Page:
It’s not beyond the realms of imagination to say that on 10th March 1876, in a small electrics shop in Boston, Massachusetts, one of the bloodiest conflicts in African history received a significant boost.
On that day, Alexander Graham Bell said “Mr Watson, come here. I want to see you.” In the next room Thomas Watson heard these words through the magic of the telephone.
Nearly 100 years later, on June 30th 1960, The Republic of Congo gained independence from Belgium and a long tussle over its mineral wealth began. This has been especially intense in the past decade, with over 3 million people lost as a result.
What links the two events are four elements: tin, tantalum, tungsten and gold. These are found in rich deposits in the east of the country where the fighting is at its most intense. They’re also key elements in mobile phone handsets.
There is no co-incidence here. Congolese rebels are encamped on the deposits precisely because they can sell them for money and arms.
Corporate mobile phones are, quite literally, fuelling a war.
The Difficulties of International CSR
CSR has taken many twists and turns through the last decade or so, passing through environment, health and safety, child labour and a host of other concerns on the way.
Right now, everyone’s deeply worried about climate change, and rightly so.
A piecemeal approach has evolved to tackle these issues. It relies on all companies applying comparable standards within their own individual domain, engendering a sense of confidence that those standards are being maintained across the board.
This is progress insofar as it goes and it works very well when all the companies involved are operating under the same legislative umbrella.
However in a multinational context it doesn’t work: legislation, morals and ethics will (and should) always be different. And so will standards.
Big Failures Across Industry
from “Squibs of California, Or, Every-day Life Illustrated”
by Palmer Cox, pub.1874
Yet because most of the actual manufacturing is subcontracted to factories on the other side of the world, standards are notoriously difficult to enforce and auditing can be fairly easily fixed.
A staggering 90% of EICC signatories say working hours in their supply chain are a problem. One factory was found to be operating two 12-hour shifts seven days a week, with each shift including two half hour breaks. That’s a 77 hour working week.
It’s not just the electronics industry which is plagued by such revelations. In the fashion industry there are persistent issues with child labour and in Holland a new “Child Labour Free” fashion shop has recently opened.
Then there was the spectacular news that a leading international bank had invested in a landmine manufacturer, despite having a clear “no landmines” clause in its investment policy.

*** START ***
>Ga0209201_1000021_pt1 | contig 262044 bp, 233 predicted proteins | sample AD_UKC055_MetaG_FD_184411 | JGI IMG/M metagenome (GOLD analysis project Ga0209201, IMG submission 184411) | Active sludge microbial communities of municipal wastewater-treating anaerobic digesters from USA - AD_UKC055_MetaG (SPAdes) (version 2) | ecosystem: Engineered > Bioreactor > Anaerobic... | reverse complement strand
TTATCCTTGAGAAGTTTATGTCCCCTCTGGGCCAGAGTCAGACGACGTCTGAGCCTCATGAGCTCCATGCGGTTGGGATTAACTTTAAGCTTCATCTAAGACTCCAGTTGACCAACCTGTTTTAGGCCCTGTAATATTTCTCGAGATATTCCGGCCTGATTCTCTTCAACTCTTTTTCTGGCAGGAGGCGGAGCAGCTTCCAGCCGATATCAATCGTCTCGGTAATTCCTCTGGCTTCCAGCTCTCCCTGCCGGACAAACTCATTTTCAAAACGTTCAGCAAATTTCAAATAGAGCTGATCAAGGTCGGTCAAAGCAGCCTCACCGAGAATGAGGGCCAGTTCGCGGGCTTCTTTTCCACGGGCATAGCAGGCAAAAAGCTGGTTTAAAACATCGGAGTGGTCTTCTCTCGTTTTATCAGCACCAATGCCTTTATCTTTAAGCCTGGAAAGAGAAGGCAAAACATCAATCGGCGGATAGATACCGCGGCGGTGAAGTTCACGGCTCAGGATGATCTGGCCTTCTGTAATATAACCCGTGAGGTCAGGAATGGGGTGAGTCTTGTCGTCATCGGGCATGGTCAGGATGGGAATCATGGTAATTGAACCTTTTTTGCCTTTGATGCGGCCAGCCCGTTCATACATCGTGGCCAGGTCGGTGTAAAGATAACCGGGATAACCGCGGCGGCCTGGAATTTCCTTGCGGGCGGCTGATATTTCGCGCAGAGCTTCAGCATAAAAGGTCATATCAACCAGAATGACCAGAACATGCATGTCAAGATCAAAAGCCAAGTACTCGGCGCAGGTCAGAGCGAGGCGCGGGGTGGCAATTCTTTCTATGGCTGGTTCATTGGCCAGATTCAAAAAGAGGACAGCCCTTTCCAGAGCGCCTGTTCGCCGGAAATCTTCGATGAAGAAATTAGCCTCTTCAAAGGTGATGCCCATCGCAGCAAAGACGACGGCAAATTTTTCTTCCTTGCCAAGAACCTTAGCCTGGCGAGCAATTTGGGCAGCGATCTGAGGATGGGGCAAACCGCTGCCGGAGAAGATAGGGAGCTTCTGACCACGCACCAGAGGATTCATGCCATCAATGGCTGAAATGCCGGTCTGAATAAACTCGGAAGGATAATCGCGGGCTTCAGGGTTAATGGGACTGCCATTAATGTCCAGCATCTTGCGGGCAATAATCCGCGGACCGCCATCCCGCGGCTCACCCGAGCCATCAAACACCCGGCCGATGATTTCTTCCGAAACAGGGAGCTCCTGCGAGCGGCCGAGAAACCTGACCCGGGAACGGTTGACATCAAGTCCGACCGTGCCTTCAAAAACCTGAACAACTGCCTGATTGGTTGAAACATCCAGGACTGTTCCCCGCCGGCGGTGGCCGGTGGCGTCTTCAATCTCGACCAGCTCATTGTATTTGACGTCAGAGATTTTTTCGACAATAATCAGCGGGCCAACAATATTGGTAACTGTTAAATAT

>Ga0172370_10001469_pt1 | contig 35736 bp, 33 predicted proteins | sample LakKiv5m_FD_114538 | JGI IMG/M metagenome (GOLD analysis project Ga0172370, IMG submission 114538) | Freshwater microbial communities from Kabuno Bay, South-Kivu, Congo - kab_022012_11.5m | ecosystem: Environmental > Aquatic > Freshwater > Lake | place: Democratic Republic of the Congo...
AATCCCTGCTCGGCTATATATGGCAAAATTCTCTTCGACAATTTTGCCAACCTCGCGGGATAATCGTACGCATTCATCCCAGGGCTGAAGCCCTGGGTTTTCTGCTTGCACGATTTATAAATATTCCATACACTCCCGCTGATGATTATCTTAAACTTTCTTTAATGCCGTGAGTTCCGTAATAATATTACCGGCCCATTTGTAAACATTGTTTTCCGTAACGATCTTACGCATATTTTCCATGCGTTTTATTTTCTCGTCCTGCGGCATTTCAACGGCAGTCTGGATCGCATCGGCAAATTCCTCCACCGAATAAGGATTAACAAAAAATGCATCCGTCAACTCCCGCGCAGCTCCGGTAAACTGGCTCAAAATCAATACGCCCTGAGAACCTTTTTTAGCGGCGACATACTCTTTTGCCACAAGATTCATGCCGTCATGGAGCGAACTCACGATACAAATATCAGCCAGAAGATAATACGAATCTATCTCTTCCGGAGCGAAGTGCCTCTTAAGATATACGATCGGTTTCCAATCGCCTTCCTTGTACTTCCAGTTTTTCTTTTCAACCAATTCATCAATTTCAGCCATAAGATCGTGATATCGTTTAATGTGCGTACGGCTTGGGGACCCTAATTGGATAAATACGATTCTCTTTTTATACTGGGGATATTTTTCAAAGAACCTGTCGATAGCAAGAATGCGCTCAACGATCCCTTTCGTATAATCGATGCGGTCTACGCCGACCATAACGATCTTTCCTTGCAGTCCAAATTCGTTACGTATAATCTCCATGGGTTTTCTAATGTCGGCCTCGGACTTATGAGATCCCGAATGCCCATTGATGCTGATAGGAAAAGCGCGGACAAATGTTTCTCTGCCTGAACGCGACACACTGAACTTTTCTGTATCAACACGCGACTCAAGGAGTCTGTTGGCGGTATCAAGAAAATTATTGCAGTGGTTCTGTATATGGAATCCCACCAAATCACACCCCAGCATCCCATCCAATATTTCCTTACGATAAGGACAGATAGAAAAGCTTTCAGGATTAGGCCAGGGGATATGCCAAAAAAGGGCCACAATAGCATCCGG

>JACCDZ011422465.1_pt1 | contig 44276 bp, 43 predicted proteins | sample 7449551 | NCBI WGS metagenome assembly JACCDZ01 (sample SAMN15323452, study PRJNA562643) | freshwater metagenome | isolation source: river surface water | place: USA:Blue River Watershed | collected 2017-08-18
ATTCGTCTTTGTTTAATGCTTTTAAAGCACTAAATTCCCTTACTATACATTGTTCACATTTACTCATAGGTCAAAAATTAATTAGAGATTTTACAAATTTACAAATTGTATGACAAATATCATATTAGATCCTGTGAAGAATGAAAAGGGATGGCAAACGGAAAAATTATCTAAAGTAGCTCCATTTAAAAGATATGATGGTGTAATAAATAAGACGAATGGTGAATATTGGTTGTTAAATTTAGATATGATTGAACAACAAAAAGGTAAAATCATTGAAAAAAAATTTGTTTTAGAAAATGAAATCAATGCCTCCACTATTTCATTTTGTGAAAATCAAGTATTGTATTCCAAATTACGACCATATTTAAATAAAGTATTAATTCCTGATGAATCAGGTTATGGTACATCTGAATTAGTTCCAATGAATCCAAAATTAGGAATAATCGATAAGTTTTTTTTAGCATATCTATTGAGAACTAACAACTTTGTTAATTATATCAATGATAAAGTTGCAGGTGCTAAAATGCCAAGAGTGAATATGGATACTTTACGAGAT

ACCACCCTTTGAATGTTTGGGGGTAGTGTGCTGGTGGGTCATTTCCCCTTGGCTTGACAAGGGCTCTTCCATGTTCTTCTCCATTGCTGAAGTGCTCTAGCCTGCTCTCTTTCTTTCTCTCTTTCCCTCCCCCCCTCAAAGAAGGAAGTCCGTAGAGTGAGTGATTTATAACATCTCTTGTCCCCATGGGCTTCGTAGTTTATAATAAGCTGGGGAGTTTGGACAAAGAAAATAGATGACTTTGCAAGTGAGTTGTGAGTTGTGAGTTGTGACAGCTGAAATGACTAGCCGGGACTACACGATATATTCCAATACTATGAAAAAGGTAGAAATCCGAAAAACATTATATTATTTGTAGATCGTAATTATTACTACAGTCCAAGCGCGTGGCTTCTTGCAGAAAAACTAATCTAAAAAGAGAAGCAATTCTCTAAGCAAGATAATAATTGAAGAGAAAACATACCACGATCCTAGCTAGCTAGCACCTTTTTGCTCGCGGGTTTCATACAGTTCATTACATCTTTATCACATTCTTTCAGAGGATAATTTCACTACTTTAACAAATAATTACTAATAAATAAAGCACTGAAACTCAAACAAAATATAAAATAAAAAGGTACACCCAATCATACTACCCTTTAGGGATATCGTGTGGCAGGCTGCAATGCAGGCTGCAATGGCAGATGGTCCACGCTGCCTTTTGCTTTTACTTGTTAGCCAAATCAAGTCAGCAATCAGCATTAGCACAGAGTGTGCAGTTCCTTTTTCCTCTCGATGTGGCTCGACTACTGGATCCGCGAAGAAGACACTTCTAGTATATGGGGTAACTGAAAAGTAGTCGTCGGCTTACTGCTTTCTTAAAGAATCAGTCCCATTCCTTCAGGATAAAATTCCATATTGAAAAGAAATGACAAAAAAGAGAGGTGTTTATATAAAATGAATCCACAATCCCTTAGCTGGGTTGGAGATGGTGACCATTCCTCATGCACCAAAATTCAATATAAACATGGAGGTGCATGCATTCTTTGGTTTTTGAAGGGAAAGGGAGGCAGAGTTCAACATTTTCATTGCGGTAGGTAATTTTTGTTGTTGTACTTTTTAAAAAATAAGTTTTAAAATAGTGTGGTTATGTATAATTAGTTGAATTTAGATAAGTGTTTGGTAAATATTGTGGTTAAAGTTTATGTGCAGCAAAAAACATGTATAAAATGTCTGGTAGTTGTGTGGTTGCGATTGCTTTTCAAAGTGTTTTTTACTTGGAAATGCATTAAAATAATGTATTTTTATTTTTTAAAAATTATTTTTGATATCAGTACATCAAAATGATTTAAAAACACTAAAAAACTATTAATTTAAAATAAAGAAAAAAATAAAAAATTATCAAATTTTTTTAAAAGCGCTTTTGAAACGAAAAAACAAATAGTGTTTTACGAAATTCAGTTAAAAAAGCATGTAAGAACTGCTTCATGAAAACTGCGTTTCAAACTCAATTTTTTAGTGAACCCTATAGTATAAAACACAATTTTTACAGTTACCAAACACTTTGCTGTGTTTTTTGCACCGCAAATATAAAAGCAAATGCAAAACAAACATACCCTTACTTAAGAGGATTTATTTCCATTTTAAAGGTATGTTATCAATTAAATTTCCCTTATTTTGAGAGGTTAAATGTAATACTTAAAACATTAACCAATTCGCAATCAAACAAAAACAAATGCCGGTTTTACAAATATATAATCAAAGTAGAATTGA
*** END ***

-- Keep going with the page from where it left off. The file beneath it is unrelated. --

The Sharp End Of CSR
Within the CSR movement there is a fundamental message which is gradually becoming engrained into every branch of corporate life: every one of your decisions affects someone somewhere, possibly more than you could ever know.
To date the piecemeal approach has meant companies have only looked at their own communities and suppliers, considering that to be satisfactory.
It’s now time to take this a step further. CSR companies need to look not just at their suppliers and their local communities, but also their suppliers’ suppliers, and their communities.
A healthy market is one where commercial pressure is brought to bear. Faced with the discovery they’d just bought raw materials gained through murder or extortion, most company directors would cancel the contract immediately.
Why should it be any different for mobile phone handsets and computer keyboards, just because the murder and extortion is happening a few steps away?
Active companies who see no further than their own corporate battlements will not help to establish a responsible business model across the commercial world.
We need activist companies, who will join up the dots and take responsibility for every effect their actions have, no matter where that is or how many steps removed.
Picture Credits: Bakalov-mobile-phone-explosion-cc-by-sa-4032x2996px by christo.bakalov under Creative Commons Attribution Share Alike License; Shifting A Responsibility by indiamos under Creative Commons Attribution License. Both from flickr.
Latest posts by Chris Milton (see all)
- Which CSR meaning floats your boat? - March 4, 2013
- Five levels of corporate citizenship - February 28, 2013
- Crucially Crucell | CSR Website review - February 26, 2013
- Seven Best Practices for Sustainability Websites | Part 2/2 - February 19, 2013
- Seven Best Practices for Sustainability Websites | Part 1/2 - February 14, 2013